Add like
Add dislike
Add to saved papers

Percutaneous fluoroscopically guided jejunostomy placement.

Journal of Trauma 2008 November
PURPOSE: To describe our experience with fluoroscopically guided direct jejunostomy placement in patients with enterocutaneous fistula, or neoplastic or postsurgical changes of the stomach or duodenum that preclude traditional gastrostomy placement.

MATERIALS: Nineteen patients underwent percutaneous direct jejunostomy tube placement with fluoroscopic guidance from August 2004 through March 2006. There were 15 men and four women whose ages ranged from 28 to 82 years (mean, 54 years). Seven patients had surgical changes to the stomach that precluded traditional gastrostomy access, one patient had a duodenal tumor, two had unresectable gastric tumors, and nine had small bowel pathology that required distal access.

RESULTS: Jejunal access was initially successful in 18 of 19 (95%) procedures. Follow-up ranged from 10 days to 509 days. Two catheters were removed as they were no longer needed. Seven patients' initial tubes were still functioning at the end of their follow-up. One tube was removed secondary to pain and irritation at the insertion site. Three tubes were occluded. One patients' tube was inadvertently pulled out. In two patients, feeding was not tolerated secondary to fistula distal to the jejunostomy. Two patients died with their initial tubes. Primary patency was 285 days (95% CI 162-407). One death occurred 10 days postprocedure for a 30-day mortality of 1 of 19 (5%).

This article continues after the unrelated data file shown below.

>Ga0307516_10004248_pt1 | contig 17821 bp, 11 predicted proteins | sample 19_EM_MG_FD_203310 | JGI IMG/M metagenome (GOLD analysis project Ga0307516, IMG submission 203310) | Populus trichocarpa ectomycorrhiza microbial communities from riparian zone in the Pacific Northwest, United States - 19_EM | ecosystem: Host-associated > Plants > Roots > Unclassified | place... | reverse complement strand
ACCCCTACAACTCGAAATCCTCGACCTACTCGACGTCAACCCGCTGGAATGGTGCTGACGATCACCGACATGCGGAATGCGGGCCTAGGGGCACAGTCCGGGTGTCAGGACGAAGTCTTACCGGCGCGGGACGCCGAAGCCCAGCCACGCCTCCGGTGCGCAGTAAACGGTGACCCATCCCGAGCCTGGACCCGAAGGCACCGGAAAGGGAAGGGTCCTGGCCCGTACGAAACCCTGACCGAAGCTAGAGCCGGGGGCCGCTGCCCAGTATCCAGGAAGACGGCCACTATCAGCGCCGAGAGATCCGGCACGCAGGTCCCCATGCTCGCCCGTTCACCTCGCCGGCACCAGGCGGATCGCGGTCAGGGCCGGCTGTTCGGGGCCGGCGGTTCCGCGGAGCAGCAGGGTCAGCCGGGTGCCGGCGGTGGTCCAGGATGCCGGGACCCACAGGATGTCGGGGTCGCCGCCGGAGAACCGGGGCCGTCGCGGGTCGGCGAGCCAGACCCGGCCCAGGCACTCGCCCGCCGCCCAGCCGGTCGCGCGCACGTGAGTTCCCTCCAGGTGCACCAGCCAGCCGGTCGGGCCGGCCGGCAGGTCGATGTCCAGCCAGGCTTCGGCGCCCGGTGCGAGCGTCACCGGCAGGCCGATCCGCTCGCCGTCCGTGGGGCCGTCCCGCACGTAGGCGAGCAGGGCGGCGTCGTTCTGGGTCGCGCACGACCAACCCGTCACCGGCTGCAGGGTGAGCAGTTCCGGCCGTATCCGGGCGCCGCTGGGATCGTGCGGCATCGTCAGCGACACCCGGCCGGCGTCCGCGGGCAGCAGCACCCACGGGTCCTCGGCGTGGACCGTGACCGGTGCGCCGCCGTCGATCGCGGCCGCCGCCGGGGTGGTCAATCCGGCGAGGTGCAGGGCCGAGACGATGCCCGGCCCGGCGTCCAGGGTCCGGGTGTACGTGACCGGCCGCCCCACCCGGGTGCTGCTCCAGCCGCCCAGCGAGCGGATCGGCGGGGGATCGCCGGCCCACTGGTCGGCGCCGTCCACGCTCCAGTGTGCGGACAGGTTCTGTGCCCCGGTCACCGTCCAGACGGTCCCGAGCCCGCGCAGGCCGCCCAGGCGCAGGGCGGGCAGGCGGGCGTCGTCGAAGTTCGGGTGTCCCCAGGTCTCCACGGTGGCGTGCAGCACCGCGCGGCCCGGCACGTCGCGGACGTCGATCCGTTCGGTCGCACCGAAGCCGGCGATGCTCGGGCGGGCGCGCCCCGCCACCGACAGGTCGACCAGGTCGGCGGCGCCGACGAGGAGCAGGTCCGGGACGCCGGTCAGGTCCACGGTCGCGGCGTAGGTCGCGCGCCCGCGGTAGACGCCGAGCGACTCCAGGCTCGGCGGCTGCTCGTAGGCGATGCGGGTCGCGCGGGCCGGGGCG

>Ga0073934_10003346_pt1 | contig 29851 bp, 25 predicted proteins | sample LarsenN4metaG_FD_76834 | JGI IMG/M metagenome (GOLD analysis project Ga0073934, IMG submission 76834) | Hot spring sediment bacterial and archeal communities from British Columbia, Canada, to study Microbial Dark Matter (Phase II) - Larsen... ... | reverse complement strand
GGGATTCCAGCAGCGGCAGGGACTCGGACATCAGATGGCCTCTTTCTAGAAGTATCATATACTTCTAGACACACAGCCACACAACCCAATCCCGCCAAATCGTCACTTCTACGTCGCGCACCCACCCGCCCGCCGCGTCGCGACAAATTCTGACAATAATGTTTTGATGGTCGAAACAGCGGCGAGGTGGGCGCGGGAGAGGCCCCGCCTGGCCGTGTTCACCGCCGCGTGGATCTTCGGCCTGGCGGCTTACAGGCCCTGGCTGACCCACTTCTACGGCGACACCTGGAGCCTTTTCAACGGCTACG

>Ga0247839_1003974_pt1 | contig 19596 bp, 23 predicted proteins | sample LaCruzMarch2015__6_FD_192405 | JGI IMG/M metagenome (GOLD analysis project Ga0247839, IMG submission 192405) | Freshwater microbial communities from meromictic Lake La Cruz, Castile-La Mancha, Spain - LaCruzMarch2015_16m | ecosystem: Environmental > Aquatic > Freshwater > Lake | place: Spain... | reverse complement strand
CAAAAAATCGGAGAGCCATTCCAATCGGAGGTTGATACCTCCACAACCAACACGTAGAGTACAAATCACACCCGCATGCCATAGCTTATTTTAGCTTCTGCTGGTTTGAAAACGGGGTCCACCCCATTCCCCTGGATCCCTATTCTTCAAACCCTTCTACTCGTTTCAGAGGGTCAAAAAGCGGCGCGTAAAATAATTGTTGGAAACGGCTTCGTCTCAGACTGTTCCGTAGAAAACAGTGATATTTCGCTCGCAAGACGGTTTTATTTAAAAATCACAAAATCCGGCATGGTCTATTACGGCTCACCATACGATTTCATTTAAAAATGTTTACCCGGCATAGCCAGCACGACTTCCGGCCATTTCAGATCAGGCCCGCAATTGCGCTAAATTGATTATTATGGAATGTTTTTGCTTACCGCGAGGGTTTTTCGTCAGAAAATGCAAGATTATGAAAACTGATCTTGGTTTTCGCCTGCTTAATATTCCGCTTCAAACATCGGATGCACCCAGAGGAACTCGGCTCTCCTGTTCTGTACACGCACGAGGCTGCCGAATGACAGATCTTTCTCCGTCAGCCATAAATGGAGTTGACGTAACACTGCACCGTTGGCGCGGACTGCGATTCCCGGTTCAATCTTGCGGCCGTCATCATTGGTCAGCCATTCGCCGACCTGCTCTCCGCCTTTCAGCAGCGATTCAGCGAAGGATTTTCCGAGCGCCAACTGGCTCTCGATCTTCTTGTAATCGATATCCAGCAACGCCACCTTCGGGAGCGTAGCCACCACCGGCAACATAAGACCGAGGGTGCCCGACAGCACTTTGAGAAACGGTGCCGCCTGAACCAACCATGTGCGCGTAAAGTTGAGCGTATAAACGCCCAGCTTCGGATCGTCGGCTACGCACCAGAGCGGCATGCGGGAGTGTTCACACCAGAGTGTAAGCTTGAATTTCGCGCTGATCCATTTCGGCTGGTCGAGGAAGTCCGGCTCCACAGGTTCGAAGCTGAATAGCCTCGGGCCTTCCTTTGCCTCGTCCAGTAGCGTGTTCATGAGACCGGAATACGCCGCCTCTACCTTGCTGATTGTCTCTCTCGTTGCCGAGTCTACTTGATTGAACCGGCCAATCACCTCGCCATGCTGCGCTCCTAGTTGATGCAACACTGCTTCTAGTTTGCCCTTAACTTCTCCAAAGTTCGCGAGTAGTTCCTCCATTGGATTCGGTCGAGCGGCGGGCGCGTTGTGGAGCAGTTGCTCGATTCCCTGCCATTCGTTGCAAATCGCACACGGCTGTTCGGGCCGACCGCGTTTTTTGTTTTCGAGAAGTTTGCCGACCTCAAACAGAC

CONCLUSIONS: Percutaneous direct jejunostomy placement is a relatively safe and effective means of gaining enteral access in patients who have enterocutaneous fistula or who have either postsurgical or neoplastic changes of the stomach that preclude traditional gastrostomy placement.

Full text links

We have located links that may give you full text access.
Can't access the paper?
Try logging in through your university/institutional subscription. For a smoother one-click institutional access experience, please use our mobile app.

Related Resources

For the best experience, use the Read mobile app

Mobile app image

Get seemless 1-tap access through your institution/university

For the best experience, use the Read mobile app

All material on this website is protected by copyright, Copyright © 1994-2024 by WebMD LLC.
This website also contains material copyrighted by 3rd parties.

By using this service, you agree to our terms of use and privacy policy.

Your Privacy Choices Toggle icon

You can now claim free CME credits for this literature searchClaim now

Get seemless 1-tap access through your institution/university

For the best experience, use the Read mobile app